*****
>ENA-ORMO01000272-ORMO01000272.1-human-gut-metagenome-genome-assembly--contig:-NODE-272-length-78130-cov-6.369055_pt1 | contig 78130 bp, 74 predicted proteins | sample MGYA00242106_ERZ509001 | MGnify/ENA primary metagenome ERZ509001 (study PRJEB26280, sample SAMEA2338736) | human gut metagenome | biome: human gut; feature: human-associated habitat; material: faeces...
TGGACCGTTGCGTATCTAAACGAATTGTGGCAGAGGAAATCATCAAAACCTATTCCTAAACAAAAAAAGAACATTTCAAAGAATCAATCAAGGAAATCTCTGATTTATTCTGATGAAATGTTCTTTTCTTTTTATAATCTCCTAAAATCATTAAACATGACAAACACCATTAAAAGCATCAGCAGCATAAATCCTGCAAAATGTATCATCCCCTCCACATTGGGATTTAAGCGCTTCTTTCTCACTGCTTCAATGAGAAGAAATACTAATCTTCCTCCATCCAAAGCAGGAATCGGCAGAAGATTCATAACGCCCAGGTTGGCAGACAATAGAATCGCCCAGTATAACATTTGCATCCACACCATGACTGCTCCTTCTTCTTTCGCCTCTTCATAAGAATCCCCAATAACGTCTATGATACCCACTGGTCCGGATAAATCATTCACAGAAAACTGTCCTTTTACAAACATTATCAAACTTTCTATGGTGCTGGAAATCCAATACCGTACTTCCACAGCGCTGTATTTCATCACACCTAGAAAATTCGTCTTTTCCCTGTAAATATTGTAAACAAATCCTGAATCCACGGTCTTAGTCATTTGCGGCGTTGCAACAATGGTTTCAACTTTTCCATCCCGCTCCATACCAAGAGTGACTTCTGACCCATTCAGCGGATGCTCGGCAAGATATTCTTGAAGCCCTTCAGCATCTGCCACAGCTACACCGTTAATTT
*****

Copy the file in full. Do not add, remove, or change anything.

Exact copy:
>ENA-ORMO01000272-ORMO01000272.1-human-gut-metagenome-genome-assembly--contig:-NODE-272-length-78130-cov-6.369055_pt1 | contig 78130 bp, 74 predicted proteins | sample MGYA00242106_ERZ509001 | MGnify/ENA primary metagenome ERZ509001 (study PRJEB26280, sample SAMEA2338736) | human gut metagenome | biome: human gut; feature: human-associated habitat; material: faeces...
TGGACCGTTGCGTATCTAAACGAATTGTGGCAGAGGAAATCATCAAAACCTATTCCTAAACAAAAAAAGAACATTTCAAAGAATCAATCAAGGAAATCTCTGATTTATTCTGATGAAATGTTCTTTTCTTTTTATAATCTCCTAAAATCATTAAACATGACAAACACCATTAAAAGCATCAGCAGCATAAATCCTGCAAAATGTATCATCCCCTCCACATTGGGATTTAAGCGCTTCTTTCTCACTGCTTCAATGAGAAGAAATACTAATCTTCCTCCATCCAAAGCAGGAATCGGCAGAAGATTCATAACGCCCAGGTTGGCAGACAATAGAATCGCCCAGTATAACATTTGCATCCACACCATGACTGCTCCTTCTTCTTTCGCCTCTTCATAAGAATCCCCAATAACGTCTATGATACCCACTGGTCCGGATAAATCATTCACAGAAAACTGTCCTTTTACAAACATTATCAAACTTTCTATGGTGCTGGAAATCCAATACCGTACTTCCACAGCGCTGTATTTCATCACACCTAGAAAATTCGTCTTTTCCCTGTAAATATTGTAAACAAATCCTGAATCCACGGTCTTAGTCATTTGCGGCGTTGCAACAATGGTTTCAACTTTTCCATCCCGCTCCATACCAAGAGTGACTTCTGACCCATTCAGCGGATGCTCGGCAAGATATTCTTGAAGCCCTTCAGCATCTGCCACAGCTACACCGTTAATTT